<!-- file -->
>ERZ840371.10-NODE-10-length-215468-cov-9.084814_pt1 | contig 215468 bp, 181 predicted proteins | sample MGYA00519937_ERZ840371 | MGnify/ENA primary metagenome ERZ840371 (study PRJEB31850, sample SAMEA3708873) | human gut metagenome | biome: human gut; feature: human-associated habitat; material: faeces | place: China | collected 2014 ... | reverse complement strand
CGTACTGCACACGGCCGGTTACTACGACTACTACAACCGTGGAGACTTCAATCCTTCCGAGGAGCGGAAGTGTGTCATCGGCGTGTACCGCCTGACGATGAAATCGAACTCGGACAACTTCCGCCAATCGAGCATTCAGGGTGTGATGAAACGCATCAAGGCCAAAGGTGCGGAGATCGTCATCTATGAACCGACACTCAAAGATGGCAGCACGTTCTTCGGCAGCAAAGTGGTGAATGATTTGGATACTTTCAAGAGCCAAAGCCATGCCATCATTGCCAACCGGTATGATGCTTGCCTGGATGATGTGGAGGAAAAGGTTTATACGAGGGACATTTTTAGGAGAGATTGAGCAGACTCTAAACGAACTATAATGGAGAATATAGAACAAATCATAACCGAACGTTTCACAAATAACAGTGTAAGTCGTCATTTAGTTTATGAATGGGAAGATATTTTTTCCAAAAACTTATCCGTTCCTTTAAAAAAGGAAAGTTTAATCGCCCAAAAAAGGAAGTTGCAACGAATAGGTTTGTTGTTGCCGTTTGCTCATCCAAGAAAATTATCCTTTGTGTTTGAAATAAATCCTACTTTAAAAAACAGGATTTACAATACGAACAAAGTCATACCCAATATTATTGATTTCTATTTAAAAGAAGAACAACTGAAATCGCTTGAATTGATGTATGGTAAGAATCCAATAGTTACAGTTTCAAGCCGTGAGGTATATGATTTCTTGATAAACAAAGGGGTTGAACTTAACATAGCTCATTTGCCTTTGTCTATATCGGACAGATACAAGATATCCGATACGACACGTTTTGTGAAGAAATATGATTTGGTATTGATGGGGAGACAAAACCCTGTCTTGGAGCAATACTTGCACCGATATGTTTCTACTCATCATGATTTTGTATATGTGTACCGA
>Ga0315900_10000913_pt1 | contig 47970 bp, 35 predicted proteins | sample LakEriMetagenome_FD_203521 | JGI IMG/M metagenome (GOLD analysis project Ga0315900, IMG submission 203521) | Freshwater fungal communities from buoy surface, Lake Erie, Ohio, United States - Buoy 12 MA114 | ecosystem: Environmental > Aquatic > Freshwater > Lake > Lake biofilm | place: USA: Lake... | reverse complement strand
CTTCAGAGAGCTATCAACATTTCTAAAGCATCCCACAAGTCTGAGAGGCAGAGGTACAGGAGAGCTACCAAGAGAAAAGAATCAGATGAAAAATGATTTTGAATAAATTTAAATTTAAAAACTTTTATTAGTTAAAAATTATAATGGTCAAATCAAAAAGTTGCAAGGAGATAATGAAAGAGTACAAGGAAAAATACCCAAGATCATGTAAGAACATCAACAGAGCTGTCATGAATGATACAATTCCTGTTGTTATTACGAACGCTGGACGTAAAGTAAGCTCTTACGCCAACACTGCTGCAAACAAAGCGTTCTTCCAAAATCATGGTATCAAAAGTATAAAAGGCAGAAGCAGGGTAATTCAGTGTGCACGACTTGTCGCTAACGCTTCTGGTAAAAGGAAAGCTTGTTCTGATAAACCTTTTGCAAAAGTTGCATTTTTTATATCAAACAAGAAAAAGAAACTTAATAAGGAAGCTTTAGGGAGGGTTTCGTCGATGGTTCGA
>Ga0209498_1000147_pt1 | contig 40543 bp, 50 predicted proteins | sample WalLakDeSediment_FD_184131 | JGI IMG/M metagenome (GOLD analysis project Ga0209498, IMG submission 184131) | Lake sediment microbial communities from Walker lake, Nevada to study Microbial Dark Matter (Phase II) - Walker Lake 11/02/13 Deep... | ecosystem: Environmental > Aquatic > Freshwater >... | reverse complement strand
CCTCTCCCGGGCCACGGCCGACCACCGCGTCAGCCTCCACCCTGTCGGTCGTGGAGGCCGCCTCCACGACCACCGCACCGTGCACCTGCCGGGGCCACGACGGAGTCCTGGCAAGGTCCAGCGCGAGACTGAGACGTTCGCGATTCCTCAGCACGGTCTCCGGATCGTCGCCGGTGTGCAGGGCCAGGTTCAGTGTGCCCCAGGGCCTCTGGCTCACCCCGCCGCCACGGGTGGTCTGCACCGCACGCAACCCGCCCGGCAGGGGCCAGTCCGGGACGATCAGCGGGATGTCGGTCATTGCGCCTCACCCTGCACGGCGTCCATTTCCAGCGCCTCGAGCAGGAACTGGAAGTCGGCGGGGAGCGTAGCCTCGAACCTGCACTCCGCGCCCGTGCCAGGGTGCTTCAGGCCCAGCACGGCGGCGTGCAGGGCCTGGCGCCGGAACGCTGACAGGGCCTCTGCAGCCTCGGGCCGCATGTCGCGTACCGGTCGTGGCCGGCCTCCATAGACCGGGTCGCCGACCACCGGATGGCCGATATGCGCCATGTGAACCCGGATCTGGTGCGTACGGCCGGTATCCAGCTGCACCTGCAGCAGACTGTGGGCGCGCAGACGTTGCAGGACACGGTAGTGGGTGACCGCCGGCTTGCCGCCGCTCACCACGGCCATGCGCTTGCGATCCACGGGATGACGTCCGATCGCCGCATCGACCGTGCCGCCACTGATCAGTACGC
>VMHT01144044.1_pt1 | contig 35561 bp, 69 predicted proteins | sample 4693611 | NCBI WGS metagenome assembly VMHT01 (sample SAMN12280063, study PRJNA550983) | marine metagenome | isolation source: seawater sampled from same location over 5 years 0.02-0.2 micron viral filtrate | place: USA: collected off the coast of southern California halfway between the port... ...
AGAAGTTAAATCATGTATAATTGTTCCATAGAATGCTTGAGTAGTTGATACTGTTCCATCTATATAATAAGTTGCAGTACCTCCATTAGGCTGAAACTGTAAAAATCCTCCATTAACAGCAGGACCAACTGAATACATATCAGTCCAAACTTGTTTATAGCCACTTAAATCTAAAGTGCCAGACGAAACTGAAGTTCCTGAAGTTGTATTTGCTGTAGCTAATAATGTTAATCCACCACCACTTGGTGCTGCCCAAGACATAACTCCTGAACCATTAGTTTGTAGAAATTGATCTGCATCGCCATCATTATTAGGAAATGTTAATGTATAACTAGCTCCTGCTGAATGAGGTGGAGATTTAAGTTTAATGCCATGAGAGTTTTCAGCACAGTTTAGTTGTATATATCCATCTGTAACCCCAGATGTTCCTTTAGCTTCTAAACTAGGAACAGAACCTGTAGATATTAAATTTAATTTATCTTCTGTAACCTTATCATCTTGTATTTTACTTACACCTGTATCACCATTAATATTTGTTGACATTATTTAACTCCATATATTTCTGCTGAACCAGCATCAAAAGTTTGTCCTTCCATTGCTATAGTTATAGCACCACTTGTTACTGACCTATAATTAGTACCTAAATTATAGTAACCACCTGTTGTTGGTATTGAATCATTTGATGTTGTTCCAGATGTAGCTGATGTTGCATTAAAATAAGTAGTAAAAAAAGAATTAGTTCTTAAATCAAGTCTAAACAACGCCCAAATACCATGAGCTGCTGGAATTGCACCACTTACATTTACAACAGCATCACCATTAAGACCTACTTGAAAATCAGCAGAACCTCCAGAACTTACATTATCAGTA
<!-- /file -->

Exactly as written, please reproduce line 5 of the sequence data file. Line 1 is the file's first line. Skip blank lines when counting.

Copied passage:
>Ga0209498_1000147_pt1 | contig 40543 bp, 50 predicted proteins | sample WalLakDeSediment_FD_184131 | JGI IMG/M metagenome (GOLD analysis project Ga0209498, IMG submission 184131) | Lake sediment microbial communities from Walker lake, Nevada to study Microbial Dark Matter (Phase II) - Walker Lake 11/02/13 Deep... | ecosystem: Environmental > Aquatic > Freshwater >... | reverse complement strand